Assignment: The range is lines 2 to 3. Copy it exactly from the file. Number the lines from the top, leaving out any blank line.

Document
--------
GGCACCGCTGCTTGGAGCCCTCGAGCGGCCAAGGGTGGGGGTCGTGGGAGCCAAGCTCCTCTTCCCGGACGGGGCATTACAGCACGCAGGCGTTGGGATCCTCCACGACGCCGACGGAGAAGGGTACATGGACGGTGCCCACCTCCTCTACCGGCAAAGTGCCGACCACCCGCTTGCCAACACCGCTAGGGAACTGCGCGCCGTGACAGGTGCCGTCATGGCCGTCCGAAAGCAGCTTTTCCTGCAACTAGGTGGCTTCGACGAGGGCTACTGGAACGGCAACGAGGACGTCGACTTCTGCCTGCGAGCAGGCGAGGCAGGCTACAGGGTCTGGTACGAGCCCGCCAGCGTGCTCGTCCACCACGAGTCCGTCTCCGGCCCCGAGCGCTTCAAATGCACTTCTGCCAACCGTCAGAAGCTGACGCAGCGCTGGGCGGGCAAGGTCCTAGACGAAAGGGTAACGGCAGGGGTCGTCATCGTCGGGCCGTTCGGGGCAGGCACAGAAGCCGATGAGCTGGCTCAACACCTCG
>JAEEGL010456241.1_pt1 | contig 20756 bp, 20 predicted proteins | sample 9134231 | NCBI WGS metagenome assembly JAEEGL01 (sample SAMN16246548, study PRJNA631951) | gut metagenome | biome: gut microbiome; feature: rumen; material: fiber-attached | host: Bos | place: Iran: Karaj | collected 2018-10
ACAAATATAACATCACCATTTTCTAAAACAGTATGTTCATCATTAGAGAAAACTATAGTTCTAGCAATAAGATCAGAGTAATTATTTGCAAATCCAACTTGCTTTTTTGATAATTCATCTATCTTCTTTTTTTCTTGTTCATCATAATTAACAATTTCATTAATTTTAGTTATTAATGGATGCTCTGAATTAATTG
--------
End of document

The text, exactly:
>JAEEGL010456241.1_pt1 | contig 20756 bp, 20 predicted proteins | sample 9134231 | NCBI WGS metagenome assembly JAEEGL01 (sample SAMN16246548, study PRJNA631951) | gut metagenome | biome: gut microbiome; feature: rumen; material: fiber-attached | host: Bos | place: Iran: Karaj | collected 2018-10
ACAAATATAACATCACCATTTTCTAAAACAGTATGTTCATCATTAGAGAAAACTATAGTTCTAGCAATAAGATCAGAGTAATTATTTGCAAATCCAACTTGCTTTTTTGATAATTCATCTATCTTCTTTTTTTCTTGTTCATCATAATTAACAATTTCATTAATTTTAGTTATTAATGGATGCTCTGAATTAATTG